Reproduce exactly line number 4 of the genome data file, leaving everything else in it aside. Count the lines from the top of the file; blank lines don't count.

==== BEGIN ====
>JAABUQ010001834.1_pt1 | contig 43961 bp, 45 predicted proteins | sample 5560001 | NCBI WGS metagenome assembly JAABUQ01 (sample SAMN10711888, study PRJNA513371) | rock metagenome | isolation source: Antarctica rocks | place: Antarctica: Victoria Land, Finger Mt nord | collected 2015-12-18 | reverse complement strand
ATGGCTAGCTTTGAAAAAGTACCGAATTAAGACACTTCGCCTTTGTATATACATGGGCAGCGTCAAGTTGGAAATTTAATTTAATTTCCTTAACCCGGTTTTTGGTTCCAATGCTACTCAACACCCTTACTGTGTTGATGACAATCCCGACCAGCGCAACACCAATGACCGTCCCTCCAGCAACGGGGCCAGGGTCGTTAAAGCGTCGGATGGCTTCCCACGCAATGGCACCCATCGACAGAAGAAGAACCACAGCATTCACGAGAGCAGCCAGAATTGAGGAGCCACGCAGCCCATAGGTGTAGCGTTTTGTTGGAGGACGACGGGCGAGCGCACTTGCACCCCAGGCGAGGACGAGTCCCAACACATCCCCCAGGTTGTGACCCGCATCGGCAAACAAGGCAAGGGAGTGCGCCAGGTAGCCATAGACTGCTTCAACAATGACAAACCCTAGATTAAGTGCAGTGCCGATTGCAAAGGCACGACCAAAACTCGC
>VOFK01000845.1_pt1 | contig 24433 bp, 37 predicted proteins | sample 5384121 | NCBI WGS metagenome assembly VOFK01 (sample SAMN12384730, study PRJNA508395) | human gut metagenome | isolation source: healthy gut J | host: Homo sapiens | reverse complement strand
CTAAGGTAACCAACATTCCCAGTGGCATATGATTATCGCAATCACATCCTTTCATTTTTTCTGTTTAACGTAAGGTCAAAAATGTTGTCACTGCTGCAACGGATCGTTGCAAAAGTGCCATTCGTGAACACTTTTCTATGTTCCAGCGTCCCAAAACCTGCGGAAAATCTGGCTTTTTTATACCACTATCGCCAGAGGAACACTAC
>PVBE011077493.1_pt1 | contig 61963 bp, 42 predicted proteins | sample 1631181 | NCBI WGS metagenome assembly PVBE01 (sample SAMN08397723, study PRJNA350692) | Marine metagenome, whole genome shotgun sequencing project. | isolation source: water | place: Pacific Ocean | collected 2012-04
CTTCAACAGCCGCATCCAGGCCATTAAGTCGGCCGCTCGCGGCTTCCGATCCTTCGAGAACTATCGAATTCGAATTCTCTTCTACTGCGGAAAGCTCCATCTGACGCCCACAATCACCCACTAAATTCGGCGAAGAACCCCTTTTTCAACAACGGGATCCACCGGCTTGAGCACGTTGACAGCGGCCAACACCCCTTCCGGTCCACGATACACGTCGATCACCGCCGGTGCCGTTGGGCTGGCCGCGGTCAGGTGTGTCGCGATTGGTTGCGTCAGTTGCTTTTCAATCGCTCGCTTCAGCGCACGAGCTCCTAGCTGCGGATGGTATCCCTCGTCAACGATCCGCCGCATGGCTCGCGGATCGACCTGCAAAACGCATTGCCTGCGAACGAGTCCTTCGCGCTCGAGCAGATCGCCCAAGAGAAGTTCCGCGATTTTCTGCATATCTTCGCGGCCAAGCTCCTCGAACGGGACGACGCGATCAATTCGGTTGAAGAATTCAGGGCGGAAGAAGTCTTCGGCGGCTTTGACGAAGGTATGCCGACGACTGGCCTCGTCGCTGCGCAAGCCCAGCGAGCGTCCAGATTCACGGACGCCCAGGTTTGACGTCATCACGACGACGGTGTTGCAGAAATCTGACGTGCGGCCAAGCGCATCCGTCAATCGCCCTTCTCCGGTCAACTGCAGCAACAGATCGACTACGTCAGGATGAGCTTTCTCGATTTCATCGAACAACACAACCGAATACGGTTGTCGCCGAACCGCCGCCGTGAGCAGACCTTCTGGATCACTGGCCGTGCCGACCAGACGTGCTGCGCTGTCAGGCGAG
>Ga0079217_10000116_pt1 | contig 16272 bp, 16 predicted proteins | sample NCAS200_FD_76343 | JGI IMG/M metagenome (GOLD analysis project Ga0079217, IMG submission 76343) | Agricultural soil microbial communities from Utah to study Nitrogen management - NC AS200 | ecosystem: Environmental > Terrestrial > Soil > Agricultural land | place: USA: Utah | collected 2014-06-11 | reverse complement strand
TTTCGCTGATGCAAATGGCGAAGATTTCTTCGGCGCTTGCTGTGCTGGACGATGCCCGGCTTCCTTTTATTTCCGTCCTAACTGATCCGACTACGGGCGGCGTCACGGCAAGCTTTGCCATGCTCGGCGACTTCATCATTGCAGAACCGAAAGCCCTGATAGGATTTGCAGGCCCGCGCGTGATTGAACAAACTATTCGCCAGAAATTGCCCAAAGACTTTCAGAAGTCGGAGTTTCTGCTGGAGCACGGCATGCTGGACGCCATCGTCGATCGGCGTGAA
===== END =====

CTAAGGTAACCAACATTCCCAGTGGCATATGATTATCGCAATCACATCCTTTCATTTTTTCTGTTTAACGTAAGGTCAAAAATGTTGTCACTGCTGCAACGGATCGTTGCAAAAGTGCCATTCGTGAACACTTTTCTATGTTCCAGCGTCCCAAAACCTGCGGAAAATCTGGCTTTTTTATACCACTATCGCCAGAGGAACACTAC